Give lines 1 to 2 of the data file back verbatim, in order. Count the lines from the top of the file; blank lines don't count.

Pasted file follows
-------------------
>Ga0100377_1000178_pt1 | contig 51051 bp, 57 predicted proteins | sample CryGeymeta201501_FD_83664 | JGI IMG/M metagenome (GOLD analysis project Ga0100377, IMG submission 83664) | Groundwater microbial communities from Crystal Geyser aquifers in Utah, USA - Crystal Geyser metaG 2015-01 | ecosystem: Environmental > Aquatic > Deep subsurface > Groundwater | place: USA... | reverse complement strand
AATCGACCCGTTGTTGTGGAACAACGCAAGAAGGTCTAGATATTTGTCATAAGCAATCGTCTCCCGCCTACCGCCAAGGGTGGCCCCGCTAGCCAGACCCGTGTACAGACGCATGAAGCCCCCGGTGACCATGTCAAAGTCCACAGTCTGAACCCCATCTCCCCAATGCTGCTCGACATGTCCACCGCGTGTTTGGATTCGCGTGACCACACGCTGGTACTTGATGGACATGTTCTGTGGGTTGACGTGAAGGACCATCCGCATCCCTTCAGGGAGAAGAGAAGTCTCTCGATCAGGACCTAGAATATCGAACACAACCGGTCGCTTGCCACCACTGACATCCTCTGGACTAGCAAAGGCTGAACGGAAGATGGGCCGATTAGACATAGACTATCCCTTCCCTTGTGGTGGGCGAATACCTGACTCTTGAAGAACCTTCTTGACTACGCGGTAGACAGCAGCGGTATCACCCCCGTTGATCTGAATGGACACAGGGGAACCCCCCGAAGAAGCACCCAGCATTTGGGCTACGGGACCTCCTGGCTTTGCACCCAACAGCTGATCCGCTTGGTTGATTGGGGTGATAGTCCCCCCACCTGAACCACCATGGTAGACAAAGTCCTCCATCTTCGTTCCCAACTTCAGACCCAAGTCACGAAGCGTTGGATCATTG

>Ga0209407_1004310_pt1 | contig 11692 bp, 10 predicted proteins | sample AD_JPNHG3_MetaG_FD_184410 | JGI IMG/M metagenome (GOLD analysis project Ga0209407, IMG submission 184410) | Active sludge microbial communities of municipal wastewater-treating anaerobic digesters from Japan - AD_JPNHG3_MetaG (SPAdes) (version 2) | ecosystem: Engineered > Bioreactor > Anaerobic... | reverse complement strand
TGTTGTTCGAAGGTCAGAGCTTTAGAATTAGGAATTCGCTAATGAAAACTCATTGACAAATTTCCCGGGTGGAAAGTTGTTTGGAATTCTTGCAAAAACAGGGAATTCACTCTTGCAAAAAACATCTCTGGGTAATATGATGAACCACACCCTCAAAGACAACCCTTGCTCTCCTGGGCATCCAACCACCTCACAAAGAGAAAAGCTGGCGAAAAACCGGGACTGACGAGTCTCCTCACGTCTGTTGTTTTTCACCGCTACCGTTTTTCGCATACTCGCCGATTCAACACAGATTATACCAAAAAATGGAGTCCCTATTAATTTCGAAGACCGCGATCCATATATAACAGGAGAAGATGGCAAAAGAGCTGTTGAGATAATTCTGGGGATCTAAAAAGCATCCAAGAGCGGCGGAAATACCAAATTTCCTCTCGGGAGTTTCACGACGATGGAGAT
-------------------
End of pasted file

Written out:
>Ga0100377_1000178_pt1 | contig 51051 bp, 57 predicted proteins | sample CryGeymeta201501_FD_83664 | JGI IMG/M metagenome (GOLD analysis project Ga0100377, IMG submission 83664) | Groundwater microbial communities from Crystal Geyser aquifers in Utah, USA - Crystal Geyser metaG 2015-01 | ecosystem: Environmental > Aquatic > Deep subsurface > Groundwater | place: USA... | reverse complement strand
AATCGACCCGTTGTTGTGGAACAACGCAAGAAGGTCTAGATATTTGTCATAAGCAATCGTCTCCCGCCTACCGCCAAGGGTGGCCCCGCTAGCCAGACCCGTGTACAGACGCATGAAGCCCCCGGTGACCATGTCAAAGTCCACAGTCTGAACCCCATCTCCCCAATGCTGCTCGACATGTCCACCGCGTGTTTGGATTCGCGTGACCACACGCTGGTACTTGATGGACATGTTCTGTGGGTTGACGTGAAGGACCATCCGCATCCCTTCAGGGAGAAGAGAAGTCTCTCGATCAGGACCTAGAATATCGAACACAACCGGTCGCTTGCCACCACTGACATCCTCTGGACTAGCAAAGGCTGAACGGAAGATGGGCCGATTAGACATAGACTATCCCTTCCCTTGTGGTGGGCGAATACCTGACTCTTGAAGAACCTTCTTGACTACGCGGTAGACAGCAGCGGTATCACCCCCGTTGATCTGAATGGACACAGGGGAACCCCCCGAAGAAGCACCCAGCATTTGGGCTACGGGACCTCCTGGCTTTGCACCCAACAGCTGATCCGCTTGGTTGATTGGGGTGATAGTCCCCCCACCTGAACCACCATGGTAGACAAAGTCCTCCATCTTCGTTCCCAACTTCAGACCCAAGTCACGAAGCGTTGGATCATTG